Just over twelve years ago, the first BACnet® project was installed at The Ohio State University by Building Control Integrators (BCI).
T he project, known as Evans Laboratory, was “live” to the world via BACnet/IP in early September of 2000. Since then, BACnet has become the adopted control’s standard for the university. The original project included three main BACnet panels, manufactured by Delta Controls, with only 128 total inputs and outputs. Today, there are approximately 150,000 physical points throughout 65 facilities. It sounds simple enough, but this is not a “conventional” collection of I/O. The OSU BACnet network is currently comprised of 19 different vendors with connectivity to multiple system types. For OSU, BACnet has become the catalyst for advancing controls beyond the traditional front. For instance, the university currently uses BACnet to monitor and/ or control non HVAC/Lighting systems such as generator banks, laboratory rooms, critical patient rooms, fire alarms, air quality, power consumption, clock systems and so forth.
While still in its infancy stages, it remains apparent that the inclusion of these systems will become more prevalent. Perhaps the most interesting aspect is that OSU’s use of BACnet appears to be proportional to the evolution of the ANSI/ASHRAE standard itself. The Ohio State University employs the BACnet protocol to its fullest extent and benefits greatly from the standardization of systems. Moreover, the university continues to profit from the bidding process as several contractors/manufacturers are readily available with BACnet product. At this point, only BACnet Testing Labs (BTL) listed gear is being considered for future installations. Most recently, there seems to be greater focus on integration expertise – both internally and externally. For OSU, the service offering or system integration experience is equally important. Kelly Bloomfield, the OSU Director of Building Automation, states “The product reveals the inherent capacity to interoperate while the service/support reveals the integral capacity to utilize the product comprehensively. “Moving forward, OSU plans to implement a continuous improvement program centered on internal training and contractor validation”. Once complete, BACnet for OSU will evolve to yet another level – promising even greater flexibility than previously imagined.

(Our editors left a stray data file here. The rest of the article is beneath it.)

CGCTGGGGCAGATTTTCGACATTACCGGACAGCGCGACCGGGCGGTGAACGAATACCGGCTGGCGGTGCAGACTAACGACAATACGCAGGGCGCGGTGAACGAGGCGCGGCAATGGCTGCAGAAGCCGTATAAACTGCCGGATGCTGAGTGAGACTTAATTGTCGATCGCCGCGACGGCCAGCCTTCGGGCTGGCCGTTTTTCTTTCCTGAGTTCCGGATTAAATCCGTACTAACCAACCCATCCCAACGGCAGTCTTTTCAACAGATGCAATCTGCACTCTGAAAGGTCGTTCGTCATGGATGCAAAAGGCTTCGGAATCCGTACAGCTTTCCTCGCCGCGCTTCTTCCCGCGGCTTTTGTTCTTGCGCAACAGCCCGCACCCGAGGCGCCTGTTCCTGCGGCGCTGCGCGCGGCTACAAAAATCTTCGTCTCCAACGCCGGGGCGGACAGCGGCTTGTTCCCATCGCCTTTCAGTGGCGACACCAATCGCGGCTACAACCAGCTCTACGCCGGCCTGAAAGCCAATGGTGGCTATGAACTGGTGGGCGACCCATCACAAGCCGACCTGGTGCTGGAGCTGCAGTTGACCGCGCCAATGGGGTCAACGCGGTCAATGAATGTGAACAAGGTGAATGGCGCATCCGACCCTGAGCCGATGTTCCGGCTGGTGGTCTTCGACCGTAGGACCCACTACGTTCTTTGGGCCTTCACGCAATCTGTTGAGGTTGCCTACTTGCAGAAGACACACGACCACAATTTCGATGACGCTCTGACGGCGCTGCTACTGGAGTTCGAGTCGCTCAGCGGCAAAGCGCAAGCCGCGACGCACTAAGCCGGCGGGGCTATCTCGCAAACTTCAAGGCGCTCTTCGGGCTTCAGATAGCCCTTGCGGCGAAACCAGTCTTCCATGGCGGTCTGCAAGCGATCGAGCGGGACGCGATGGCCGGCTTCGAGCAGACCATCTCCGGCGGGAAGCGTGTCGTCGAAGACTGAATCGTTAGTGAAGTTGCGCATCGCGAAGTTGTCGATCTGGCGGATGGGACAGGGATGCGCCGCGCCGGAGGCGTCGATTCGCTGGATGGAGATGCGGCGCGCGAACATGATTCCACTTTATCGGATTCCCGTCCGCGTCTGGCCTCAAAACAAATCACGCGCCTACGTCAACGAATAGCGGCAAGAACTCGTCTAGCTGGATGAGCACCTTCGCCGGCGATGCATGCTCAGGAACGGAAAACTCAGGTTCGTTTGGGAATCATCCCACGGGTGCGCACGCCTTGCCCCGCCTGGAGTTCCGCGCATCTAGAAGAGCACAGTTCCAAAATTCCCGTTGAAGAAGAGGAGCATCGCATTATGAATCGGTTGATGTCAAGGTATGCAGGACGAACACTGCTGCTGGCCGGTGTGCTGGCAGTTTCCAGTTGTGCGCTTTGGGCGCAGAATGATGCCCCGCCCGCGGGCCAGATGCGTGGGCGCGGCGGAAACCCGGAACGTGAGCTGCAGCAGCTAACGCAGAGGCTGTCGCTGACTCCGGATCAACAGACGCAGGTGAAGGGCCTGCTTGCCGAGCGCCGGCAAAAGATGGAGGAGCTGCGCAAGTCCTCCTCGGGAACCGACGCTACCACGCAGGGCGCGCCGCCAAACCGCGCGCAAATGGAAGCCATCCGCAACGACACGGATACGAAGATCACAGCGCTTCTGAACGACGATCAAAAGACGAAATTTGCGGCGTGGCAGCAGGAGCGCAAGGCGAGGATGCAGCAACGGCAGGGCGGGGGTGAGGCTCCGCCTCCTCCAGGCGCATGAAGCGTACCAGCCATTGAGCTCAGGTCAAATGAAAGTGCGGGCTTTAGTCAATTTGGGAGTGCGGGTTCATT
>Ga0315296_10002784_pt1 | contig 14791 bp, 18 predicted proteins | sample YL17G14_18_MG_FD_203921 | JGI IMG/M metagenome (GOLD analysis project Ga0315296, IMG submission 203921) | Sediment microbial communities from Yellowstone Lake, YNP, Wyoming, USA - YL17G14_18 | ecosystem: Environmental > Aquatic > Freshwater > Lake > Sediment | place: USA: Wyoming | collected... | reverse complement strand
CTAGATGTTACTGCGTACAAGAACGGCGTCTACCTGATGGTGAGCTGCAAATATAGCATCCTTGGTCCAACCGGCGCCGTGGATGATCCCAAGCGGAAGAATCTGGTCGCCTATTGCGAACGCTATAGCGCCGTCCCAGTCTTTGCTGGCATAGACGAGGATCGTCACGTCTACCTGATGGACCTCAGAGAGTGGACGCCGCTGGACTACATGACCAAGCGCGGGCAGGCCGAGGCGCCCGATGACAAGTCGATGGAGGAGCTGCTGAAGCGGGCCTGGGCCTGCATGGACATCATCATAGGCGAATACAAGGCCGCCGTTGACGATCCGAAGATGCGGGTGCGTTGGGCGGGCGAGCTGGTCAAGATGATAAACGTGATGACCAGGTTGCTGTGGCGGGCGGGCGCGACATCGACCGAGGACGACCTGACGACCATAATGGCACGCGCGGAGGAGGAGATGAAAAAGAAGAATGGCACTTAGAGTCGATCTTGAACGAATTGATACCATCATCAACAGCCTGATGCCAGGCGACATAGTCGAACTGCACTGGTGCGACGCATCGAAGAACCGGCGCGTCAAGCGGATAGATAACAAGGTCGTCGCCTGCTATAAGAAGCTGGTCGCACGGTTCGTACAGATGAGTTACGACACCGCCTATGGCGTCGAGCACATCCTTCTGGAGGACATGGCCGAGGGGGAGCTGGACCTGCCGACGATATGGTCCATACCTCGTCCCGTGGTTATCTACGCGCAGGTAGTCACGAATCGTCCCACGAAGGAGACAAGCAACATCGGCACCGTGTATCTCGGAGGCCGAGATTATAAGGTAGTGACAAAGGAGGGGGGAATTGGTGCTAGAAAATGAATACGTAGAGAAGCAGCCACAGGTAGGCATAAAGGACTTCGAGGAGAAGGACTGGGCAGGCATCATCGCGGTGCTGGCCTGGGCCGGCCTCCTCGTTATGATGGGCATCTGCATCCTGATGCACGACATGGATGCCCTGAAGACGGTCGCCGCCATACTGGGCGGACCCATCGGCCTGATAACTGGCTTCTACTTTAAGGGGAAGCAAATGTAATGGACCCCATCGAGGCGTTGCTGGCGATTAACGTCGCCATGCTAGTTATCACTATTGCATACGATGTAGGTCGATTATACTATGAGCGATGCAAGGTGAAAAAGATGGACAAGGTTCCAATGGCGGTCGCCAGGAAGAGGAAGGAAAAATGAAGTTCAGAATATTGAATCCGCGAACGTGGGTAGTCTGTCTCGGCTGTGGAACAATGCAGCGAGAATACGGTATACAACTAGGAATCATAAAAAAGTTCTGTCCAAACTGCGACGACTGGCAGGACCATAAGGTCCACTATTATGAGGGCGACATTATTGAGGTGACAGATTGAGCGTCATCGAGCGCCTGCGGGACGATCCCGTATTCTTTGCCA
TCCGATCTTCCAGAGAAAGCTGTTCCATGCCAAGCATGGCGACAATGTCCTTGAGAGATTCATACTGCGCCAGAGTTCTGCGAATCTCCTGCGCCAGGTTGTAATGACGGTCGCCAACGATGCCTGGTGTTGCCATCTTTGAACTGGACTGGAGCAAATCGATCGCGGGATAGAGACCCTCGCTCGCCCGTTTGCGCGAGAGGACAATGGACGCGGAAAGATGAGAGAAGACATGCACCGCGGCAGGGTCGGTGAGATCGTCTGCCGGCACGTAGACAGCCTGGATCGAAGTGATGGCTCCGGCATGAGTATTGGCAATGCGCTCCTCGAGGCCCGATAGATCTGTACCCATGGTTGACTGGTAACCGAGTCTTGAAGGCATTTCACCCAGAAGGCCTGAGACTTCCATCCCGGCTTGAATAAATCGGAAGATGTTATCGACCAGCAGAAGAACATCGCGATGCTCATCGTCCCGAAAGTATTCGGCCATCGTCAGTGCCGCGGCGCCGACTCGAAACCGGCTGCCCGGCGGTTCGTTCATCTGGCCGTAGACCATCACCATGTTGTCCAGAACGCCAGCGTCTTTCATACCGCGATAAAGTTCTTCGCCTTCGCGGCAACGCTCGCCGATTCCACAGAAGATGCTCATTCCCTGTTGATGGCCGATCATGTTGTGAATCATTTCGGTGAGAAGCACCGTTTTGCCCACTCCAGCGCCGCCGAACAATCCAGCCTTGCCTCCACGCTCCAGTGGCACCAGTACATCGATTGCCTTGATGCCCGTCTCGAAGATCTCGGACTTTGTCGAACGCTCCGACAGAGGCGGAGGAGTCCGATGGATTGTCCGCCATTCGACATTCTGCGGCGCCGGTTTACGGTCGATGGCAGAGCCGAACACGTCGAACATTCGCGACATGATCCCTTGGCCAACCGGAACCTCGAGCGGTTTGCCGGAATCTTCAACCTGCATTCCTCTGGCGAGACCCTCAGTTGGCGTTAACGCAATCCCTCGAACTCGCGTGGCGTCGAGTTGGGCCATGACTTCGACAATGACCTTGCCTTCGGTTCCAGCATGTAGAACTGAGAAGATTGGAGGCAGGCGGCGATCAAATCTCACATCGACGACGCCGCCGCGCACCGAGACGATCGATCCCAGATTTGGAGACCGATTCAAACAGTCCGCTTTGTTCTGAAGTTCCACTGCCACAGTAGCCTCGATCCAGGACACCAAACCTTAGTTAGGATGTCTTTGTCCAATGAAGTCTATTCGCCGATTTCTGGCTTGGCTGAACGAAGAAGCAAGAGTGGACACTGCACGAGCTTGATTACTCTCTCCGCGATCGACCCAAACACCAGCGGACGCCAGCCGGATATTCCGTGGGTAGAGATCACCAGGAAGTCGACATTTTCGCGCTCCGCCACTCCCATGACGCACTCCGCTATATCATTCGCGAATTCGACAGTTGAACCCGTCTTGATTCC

Retrofitting older buildings to BACnet is an ongoing process at OSU. Today, many of the smaller projects are handled internally with OSU’s Building Automation Division. Not only have they adopted BACnet, they are purchasing the gear from BCI and then designing, installing, programming and commissioning projects themselves. For larger projects, they are bid in strict adherence to OSU’s Standard Controls Specification which includes “A fully integrated and fully programmable BACnet building automation system (BAS).” In addition, to ensure they have the control and flexibility on their front end, OSU’s standard specifically states that all new controls “provide a seamless interconnection to the existing Delta Controls central graphic workstation, and build Delta Controls standard and customized graphics displays in accordance with the existing formats.”
BCI recently was awarded the Chemical Bio Molecular Engineering and Chemistry Building (CBEC) and work will be fully underway in 2013. CBEC is a 225,000 square foot facility that will create laboratory space with the proper floor-to-floor height, structural dimensions, and environmental stability to support intensive research. The building also will adopt the sustainable design practices by Labs 21 in addition to a LEED Silver minimum. Integration of lab controls (Phoenix Controls) is a key component of this project.
Also underway at OSU is the installation of enteliWEB, Delta Controls Enterprise Energy Management Software. The benefits of this native BACnet application combine the power of enterprise dashboards with easy-to-use facility management tools. Customizable Energy Management dashboards and powerful energy reports give OSU the tools to reduce consumption and lower costs. A task-driven alarm management and system dashboard allows OSU to quickly visualize and prioritize their work, keeping the campus running comfortably and efficiently.